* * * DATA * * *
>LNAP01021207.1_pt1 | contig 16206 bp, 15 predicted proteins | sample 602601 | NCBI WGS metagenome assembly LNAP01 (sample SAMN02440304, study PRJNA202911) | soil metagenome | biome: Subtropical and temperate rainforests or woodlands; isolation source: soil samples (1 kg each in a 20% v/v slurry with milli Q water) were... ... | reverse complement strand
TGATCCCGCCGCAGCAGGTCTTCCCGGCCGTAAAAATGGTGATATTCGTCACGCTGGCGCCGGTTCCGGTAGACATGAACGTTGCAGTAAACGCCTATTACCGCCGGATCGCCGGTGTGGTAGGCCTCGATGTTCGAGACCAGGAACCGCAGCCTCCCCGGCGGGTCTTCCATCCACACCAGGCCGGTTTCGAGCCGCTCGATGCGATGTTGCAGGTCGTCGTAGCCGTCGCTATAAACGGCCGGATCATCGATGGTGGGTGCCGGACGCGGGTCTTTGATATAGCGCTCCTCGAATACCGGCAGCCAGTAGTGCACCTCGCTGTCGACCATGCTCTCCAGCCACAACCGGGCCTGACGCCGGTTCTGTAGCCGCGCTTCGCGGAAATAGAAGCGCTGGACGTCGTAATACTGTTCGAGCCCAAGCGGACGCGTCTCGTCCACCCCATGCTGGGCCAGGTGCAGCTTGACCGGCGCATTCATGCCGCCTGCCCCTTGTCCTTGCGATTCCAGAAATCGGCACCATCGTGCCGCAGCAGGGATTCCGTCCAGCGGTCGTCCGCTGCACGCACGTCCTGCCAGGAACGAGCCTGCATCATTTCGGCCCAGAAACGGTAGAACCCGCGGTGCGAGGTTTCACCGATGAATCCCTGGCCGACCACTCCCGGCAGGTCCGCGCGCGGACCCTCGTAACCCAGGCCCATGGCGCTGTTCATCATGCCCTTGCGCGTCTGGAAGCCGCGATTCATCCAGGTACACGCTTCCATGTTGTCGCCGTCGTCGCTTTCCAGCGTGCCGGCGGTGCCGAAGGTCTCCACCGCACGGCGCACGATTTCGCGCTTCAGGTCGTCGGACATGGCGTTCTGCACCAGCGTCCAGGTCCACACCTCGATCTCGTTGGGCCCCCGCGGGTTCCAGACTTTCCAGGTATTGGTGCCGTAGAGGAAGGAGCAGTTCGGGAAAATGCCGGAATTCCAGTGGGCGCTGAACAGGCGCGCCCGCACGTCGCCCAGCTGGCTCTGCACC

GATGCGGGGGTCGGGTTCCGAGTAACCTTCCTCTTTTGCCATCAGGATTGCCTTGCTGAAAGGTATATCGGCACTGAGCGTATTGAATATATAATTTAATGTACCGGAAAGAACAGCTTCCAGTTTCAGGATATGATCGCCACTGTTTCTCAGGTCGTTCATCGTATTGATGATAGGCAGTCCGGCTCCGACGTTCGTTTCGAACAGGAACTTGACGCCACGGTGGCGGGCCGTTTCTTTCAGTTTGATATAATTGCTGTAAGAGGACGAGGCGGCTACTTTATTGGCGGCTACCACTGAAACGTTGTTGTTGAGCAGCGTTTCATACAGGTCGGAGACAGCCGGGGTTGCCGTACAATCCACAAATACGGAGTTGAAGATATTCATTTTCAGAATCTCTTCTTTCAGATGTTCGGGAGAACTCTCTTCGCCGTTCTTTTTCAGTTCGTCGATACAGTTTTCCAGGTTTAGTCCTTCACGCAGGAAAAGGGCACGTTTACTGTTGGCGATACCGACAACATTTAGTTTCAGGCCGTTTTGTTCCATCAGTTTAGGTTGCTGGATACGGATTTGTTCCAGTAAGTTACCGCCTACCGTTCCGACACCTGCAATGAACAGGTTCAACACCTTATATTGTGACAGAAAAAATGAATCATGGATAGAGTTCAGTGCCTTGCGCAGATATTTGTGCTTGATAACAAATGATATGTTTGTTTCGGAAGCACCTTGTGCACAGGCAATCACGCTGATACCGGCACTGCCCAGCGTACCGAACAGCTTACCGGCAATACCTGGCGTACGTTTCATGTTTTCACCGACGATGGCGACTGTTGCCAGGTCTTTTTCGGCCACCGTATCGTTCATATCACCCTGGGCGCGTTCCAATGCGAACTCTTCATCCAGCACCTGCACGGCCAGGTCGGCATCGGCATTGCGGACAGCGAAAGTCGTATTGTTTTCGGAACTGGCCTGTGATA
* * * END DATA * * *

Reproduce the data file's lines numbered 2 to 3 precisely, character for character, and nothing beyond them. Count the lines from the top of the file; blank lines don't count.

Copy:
TGATCCCGCCGCAGCAGGTCTTCCCGGCCGTAAAAATGGTGATATTCGTCACGCTGGCGCCGGTTCCGGTAGACATGAACGTTGCAGTAAACGCCTATTACCGCCGGATCGCCGGTGTGGTAGGCCTCGATGTTCGAGACCAGGAACCGCAGCCTCCCCGGCGGGTCTTCCATCCACACCAGGCCGGTTTCGAGCCGCTCGATGCGATGTTGCAGGTCGTCGTAGCCGTCGCTATAAACGGCCGGATCATCGATGGTGGGTGCCGGACGCGGGTCTTTGATATAGCGCTCCTCGAATACCGGCAGCCAGTAGTGCACCTCGCTGTCGACCATGCTCTCCAGCCACAACCGGGCCTGACGCCGGTTCTGTAGCCGCGCTTCGCGGAAATAGAAGCGCTGGACGTCGTAATACTGTTCGAGCCCAAGCGGACGCGTCTCGTCCACCCCATGCTGGGCCAGGTGCAGCTTGACCGGCGCATTCATGCCGCCTGCCCCTTGTCCTTGCGATTCCAGAAATCGGCACCATCGTGCCGCAGCAGGGATTCCGTCCAGCGGTCGTCCGCTGCACGCACGTCCTGCCAGGAACGAGCCTGCATCATTTCGGCCCAGAAACGGTAGAACCCGCGGTGCGAGGTTTCACCGATGAATCCCTGGCCGACCACTCCCGGCAGGTCCGCGCGCGGACCCTCGTAACCCAGGCCCATGGCGCTGTTCATCATGCCCTTGCGCGTCTGGAAGCCGCGATTCATCCAGGTACACGCTTCCATGTTGTCGCCGTCGTCGCTTTCCAGCGTGCCGGCGGTGCCGAAGGTCTCCACCGCACGGCGCACGATTTCGCGCTTCAGGTCGTCGGACATGGCGTTCTGCACCAGCGTCCAGGTCCACACCTCGATCTCGTTGGGCCCCCGCGGGTTCCAGACTTTCCAGGTATTGGTGCCGTAGAGGAAGGAGCAGTTCGGGAAAATGCCGGAATTCCAGTGGGCGCTGAACAGGCGCGCCCGCACGTCGCCCAGCTGGCTCTGCACC

GATGCGGGGGTCGGGTTCCGAGTAACCTTCCTCTTTTGCCATCAGGATTGCCTTGCTGAAAGGTATATCGGCACTGAGCGTATTGAATATATAATTTAATGTACCGGAAAGAACAGCTTCCAGTTTCAGGATATGATCGCCACTGTTTCTCAGGTCGTTCATCGTATTGATGATAGGCAGTCCGGCTCCGACGTTCGTTTCGAACAGGAACTTGACGCCACGGTGGCGGGCCGTTTCTTTCAGTTTGATATAATTGCTGTAAGAGGACGAGGCGGCTACTTTATTGGCGGCTACCACTGAAACGTTGTTGTTGAGCAGCGTTTCATACAGGTCGGAGACAGCCGGGGTTGCCGTACAATCCACAAATACGGAGTTGAAGATATTCATTTTCAGAATCTCTTCTTTCAGATGTTCGGGAGAACTCTCTTCGCCGTTCTTTTTCAGTTCGTCGATACAGTTTTCCAGGTTTAGTCCTTCACGCAGGAAAAGGGCACGTTTACTGTTGGCGATACCGACAACATTTAGTTTCAGGCCGTTTTGTTCCATCAGTTTAGGTTGCTGGATACGGATTTGTTCCAGTAAGTTACCGCCTACCGTTCCGACACCTGCAATGAACAGGTTCAACACCTTATATTGTGACAGAAAAAATGAATCATGGATAGAGTTCAGTGCCTTGCGCAGATATTTGTGCTTGATAACAAATGATATGTTTGTTTCGGAAGCACCTTGTGCACAGGCAATCACGCTGATACCGGCACTGCCCAGCGTACCGAACAGCTTACCGGCAATACCTGGCGTACGTTTCATGTTTTCACCGACGATGGCGACTGTTGCCAGGTCTTTTTCGGCCACCGTATCGTTCATATCACCCTGGGCGCGTTCCAATGCGAACTCTTCATCCAGCACCTGCACGGCCAGGTCGGCATCGGCATTGCGGACAGCGAAAGTCGTATTGTTTTCGGAACTGGCCTGTGATA